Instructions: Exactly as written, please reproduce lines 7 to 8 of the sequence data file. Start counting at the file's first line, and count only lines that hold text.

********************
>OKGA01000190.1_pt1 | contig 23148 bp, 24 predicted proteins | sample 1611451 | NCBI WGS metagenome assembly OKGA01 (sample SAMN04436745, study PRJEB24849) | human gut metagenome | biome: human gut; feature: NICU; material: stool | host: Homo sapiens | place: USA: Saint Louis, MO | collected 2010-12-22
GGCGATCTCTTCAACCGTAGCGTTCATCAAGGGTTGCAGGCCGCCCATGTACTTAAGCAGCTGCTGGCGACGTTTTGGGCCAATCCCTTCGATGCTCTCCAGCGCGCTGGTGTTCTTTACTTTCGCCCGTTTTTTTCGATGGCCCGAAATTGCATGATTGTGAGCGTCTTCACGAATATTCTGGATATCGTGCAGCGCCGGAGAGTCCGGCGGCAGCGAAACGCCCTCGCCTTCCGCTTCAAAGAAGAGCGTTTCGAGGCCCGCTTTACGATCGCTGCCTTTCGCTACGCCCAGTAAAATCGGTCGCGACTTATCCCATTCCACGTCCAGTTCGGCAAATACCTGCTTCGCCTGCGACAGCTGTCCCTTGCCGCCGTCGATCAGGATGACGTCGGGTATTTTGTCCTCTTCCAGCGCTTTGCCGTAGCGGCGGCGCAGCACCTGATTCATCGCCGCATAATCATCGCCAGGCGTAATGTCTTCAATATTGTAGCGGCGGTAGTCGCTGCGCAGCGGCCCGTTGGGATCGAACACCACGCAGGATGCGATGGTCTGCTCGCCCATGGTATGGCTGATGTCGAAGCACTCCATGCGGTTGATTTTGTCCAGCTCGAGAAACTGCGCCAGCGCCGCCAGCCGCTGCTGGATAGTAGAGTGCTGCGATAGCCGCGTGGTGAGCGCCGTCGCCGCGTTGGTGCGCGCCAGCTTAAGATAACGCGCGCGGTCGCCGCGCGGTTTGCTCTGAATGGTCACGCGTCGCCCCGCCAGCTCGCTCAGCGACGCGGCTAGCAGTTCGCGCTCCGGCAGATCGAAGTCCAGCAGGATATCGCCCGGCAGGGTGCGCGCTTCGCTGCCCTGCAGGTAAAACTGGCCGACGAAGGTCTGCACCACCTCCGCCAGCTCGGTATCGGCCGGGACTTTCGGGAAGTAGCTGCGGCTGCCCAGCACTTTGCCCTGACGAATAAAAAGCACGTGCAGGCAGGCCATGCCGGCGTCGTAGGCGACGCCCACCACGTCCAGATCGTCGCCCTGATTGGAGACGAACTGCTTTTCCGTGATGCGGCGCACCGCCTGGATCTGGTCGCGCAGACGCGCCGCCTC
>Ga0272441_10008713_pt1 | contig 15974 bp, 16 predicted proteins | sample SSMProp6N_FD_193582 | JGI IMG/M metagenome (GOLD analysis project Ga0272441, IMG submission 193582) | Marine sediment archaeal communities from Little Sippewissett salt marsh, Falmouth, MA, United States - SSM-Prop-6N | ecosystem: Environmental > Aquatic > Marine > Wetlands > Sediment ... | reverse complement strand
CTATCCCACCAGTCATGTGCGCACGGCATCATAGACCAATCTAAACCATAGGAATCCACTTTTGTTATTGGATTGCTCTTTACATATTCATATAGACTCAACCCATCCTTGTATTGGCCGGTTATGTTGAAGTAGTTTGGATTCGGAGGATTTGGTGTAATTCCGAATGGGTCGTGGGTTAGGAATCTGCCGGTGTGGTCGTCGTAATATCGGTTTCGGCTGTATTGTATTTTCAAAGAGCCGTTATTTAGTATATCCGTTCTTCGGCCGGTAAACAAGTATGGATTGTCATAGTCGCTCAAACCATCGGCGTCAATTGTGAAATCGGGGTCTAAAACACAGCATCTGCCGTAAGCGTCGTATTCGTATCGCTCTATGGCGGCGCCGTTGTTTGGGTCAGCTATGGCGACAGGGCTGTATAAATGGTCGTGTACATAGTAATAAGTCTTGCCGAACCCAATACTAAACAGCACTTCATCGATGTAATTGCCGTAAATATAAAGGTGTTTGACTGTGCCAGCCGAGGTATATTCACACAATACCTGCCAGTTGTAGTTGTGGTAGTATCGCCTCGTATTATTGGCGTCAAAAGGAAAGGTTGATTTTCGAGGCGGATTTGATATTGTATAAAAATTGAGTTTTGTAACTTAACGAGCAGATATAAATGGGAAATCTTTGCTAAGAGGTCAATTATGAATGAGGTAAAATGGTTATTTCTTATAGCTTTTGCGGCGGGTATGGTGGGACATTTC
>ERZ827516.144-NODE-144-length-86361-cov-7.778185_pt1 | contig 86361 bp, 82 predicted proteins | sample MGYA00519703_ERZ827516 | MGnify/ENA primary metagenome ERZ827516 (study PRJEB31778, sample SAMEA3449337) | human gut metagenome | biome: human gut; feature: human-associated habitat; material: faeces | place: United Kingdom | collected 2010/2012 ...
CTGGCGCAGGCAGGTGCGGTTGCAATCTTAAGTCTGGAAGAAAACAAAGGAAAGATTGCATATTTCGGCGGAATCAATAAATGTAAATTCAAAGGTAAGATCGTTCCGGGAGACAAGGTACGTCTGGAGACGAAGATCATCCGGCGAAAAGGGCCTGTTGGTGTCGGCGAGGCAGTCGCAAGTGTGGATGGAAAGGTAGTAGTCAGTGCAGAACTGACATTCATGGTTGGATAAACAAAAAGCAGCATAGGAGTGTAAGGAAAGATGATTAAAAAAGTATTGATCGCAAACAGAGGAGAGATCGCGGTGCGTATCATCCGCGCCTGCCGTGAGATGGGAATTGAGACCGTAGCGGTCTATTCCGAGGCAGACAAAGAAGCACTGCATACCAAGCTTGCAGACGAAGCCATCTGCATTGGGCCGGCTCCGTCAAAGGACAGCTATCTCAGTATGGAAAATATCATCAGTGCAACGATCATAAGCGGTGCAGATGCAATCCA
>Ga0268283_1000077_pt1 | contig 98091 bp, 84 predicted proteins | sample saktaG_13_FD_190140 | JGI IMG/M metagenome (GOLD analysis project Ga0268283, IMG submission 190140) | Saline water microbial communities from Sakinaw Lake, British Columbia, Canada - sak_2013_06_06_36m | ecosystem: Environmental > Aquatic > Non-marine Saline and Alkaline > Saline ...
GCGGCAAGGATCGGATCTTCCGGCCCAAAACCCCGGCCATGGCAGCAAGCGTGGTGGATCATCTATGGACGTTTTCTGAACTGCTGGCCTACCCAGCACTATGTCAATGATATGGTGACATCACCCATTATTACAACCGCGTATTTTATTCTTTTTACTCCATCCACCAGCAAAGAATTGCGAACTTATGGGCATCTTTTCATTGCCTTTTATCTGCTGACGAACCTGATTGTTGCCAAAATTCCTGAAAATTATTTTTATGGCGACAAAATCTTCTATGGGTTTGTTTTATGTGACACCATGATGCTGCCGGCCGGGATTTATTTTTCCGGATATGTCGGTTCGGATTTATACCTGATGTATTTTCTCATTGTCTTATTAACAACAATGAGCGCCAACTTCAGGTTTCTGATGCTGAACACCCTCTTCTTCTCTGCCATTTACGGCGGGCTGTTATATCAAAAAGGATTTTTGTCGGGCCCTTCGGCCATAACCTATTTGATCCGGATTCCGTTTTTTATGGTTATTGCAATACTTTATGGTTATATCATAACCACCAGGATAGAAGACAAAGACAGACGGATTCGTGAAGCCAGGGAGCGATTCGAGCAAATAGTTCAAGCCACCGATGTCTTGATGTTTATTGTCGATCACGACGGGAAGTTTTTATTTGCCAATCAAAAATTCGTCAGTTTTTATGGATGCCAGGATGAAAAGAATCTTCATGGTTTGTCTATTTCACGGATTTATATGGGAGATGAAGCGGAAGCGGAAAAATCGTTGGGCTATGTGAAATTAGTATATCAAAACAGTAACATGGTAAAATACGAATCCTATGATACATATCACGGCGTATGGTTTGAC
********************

>Ga0268283_1000077_pt1 | contig 98091 bp, 84 predicted proteins | sample saktaG_13_FD_190140 | JGI IMG/M metagenome (GOLD analysis project Ga0268283, IMG submission 190140) | Saline water microbial communities from Sakinaw Lake, British Columbia, Canada - sak_2013_06_06_36m | ecosystem: Environmental > Aquatic > Non-marine Saline and Alkaline > Saline ...
GCGGCAAGGATCGGATCTTCCGGCCCAAAACCCCGGCCATGGCAGCAAGCGTGGTGGATCATCTATGGACGTTTTCTGAACTGCTGGCCTACCCAGCACTATGTCAATGATATGGTGACATCACCCATTATTACAACCGCGTATTTTATTCTTTTTACTCCATCCACCAGCAAAGAATTGCGAACTTATGGGCATCTTTTCATTGCCTTTTATCTGCTGACGAACCTGATTGTTGCCAAAATTCCTGAAAATTATTTTTATGGCGACAAAATCTTCTATGGGTTTGTTTTATGTGACACCATGATGCTGCCGGCCGGGATTTATTTTTCCGGATATGTCGGTTCGGATTTATACCTGATGTATTTTCTCATTGTCTTATTAACAACAATGAGCGCCAACTTCAGGTTTCTGATGCTGAACACCCTCTTCTTCTCTGCCATTTACGGCGGGCTGTTATATCAAAAAGGATTTTTGTCGGGCCCTTCGGCCATAACCTATTTGATCCGGATTCCGTTTTTTATGGTTATTGCAATACTTTATGGTTATATCATAACCACCAGGATAGAAGACAAAGACAGACGGATTCGTGAAGCCAGGGAGCGATTCGAGCAAATAGTTCAAGCCACCGATGTCTTGATGTTTATTGTCGATCACGACGGGAAGTTTTTATTTGCCAATCAAAAATTCGTCAGTTTTTATGGATGCCAGGATGAAAAGAATCTTCATGGTTTGTCTATTTCACGGATTTATATGGGAGATGAAGCGGAAGCGGAAAAATCGTTGGGCTATGTGAAATTAGTATATCAAAACAGTAACATGGTAAAATACGAATCCTATGATACATATCACGGCGTATGGTTTGAC